Sa mga namumuna ng mga nakaraang pagkakamali ng isang tao, sana wala silang pagkakamali na maaari ring malantad sa ibang pagkakataon!

  2. We can only hope that now that Mr. Petilla is under the public microscope, he will be more circumspect, though given his past performance, he may well fumble ‘in good faith’. I think Murphy said something about the more pretentious an organization’s name is, the less effective it is. The best move would be for Mr. Petilla to resign.

    • Manang Dolor on

      “In Good Faith”: did they also say this when they included MSK in the new group to monitor our power pricing and supply? when will our government learn to stop trusting those with dirty track records? And at the end of this, they’ll blame each other.

  3. After PDAF and DAP were declared unconstitutional by SC because they were found stealing the taxpayers money for their personal enrichment and now they will use NGO as another source of their personal piggybank to support their personal lifestyle Imagine a neophyte Senator Grace Poe from her interview is interpreting the SC ruling that DAP need not be returned if it was for good purpose and. even agreed with what Belmonte and Coloma said. DAP funds were supposedly be used to fix several dilapidated airports like NAIA etc. many other vital infrastructures to create jobs for many unemployed Filipinos instead this administration suspended the approved projects claim it as savings but it was used as bribe to Senators and Representative giving additional 50 million each when several Senators(except Marcos,Santiago and Joker Arroyo) voted to impeach the sitting CJ Renato Corona as disclosed by Sen. Jinggoy Estrada. and was earlier reported by Abad himself.And with Benhur Luy disclosure of the PDAF scam , this administration attempted to shied and even muddled the lists of those who had participated to discredit the name of would be Presidential contender for 2016. No one is above the law and they should all be penalized for what they caused the poverty of many.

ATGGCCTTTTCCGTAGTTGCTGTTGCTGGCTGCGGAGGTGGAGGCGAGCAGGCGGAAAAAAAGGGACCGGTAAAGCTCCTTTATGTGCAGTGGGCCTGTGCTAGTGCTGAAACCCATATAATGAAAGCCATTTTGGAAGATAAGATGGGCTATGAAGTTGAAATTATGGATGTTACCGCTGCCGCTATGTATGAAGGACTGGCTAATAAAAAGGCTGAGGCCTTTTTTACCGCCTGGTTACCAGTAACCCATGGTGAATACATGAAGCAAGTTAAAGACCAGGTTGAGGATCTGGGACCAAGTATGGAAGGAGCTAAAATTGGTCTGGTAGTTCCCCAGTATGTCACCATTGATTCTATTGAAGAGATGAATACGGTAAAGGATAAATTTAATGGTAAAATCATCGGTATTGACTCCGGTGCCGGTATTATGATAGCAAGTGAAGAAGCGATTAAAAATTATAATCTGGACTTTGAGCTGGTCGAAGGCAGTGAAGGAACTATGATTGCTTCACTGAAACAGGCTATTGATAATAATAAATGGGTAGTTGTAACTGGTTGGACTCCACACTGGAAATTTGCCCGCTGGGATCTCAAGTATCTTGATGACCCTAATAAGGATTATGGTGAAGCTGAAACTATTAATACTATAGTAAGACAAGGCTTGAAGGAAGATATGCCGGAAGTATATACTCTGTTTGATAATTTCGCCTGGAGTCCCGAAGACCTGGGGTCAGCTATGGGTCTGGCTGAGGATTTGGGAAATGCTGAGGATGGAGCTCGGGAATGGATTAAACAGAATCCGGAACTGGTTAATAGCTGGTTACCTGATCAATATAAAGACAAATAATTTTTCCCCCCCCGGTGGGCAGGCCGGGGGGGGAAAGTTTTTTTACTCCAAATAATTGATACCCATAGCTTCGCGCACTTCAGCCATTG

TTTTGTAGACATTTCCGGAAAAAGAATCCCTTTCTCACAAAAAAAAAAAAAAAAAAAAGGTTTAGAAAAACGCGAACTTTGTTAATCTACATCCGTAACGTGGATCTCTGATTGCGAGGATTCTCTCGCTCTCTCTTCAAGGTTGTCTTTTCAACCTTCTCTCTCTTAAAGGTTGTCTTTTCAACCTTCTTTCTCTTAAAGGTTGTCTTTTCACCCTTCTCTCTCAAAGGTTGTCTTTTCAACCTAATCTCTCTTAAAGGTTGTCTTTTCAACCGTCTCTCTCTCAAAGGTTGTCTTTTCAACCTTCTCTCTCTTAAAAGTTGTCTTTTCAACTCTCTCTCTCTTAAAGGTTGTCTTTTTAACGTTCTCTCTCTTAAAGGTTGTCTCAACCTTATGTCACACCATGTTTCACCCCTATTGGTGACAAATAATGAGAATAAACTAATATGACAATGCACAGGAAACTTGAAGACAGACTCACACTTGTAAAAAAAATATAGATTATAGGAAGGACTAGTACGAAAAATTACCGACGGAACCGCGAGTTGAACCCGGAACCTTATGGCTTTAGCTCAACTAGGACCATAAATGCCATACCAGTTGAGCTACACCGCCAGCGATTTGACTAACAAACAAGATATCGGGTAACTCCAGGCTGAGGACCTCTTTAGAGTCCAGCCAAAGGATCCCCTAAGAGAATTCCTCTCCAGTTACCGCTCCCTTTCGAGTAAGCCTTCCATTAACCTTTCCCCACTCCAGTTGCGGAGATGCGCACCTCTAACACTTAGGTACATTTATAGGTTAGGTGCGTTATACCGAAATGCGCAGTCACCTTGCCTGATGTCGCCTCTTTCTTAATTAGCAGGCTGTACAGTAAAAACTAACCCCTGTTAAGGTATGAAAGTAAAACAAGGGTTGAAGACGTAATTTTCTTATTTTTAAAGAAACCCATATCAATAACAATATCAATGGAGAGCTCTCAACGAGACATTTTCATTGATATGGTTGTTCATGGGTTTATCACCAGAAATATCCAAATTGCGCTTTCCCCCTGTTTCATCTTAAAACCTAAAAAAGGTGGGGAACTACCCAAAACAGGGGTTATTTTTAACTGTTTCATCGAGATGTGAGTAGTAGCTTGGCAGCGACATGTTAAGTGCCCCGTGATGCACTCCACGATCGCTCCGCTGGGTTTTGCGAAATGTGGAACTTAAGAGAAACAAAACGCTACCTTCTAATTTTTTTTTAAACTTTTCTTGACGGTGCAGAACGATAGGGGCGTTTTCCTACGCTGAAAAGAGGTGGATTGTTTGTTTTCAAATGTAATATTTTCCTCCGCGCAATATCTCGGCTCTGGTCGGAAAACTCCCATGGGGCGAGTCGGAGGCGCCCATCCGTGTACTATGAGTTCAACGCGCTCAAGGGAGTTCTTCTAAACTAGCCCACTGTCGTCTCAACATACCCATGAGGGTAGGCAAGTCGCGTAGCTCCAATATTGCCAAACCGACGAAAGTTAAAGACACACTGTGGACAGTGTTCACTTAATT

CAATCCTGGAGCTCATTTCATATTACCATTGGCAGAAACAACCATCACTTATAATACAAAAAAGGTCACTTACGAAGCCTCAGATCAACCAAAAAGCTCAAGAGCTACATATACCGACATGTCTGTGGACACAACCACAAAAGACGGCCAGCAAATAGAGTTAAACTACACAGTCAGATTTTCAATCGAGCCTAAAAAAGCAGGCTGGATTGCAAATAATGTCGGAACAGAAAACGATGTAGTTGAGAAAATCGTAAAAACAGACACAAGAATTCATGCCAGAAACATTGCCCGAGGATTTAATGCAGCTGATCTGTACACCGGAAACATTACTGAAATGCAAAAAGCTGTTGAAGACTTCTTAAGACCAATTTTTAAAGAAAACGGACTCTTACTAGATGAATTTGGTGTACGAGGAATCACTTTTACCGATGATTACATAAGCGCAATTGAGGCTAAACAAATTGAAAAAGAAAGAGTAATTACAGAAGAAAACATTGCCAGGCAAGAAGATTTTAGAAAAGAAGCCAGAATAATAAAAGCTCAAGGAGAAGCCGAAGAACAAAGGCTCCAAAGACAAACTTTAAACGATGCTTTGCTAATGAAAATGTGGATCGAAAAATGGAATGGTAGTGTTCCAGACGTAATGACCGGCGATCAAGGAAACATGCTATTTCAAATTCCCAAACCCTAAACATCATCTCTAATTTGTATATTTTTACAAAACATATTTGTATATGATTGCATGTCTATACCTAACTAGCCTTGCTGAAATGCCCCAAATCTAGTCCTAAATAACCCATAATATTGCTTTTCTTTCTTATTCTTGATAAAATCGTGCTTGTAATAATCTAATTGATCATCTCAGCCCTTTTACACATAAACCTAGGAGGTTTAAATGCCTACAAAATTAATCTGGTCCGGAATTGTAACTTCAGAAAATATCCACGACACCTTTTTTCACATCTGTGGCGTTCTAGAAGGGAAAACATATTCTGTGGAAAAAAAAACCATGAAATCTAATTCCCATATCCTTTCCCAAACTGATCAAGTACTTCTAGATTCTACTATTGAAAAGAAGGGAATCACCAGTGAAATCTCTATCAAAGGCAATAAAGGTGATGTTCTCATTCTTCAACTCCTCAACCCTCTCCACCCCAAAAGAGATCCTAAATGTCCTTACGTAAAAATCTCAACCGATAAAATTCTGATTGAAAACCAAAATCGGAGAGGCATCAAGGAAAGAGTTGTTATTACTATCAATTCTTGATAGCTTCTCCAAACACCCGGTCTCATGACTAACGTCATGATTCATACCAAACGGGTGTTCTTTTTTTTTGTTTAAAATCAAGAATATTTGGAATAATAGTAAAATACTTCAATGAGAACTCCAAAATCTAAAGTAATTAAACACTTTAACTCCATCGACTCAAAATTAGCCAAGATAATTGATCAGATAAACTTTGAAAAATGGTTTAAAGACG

4. The electricity consumers in our country are at the mercy of these so called cooperatives & companies.More than half of the electricity bills are add on’s. Even in Lubao Pampanga which is supposed to be a cooperative but their office is in Mabalacat.This I found out when I was trying to apply for a senior discount, but my trip to Mabalacat was a complete waste of time as I was told that the senior discount is really only for “poor seniors”. The provincial govt should eliminate these businesses masquerading as cooperatives.They should utilize the rivers/creeks for small power generation & also encourage the under utilized sugar mills to be used as cogenerators (incenerators of waste) even from greater Manila & nearby provinces.This will lower the cost of electricity & also create plentiful jobs in our province.Calling the attention of Gov. Lilia Pineda.

    • aya jallorina on

      I am saddened to read a columnist (Marlen Ronquillo) spewing judgments against Mr. David Tan based on a PR fed to him by God-knows-who and for how much? I’ve heard a lot about envelopmental journalism,tsk tsk!. Mr. Ronquillo, you might want to google Philippine Power Insights para naman maliwanagan ka. God bless your angry soul.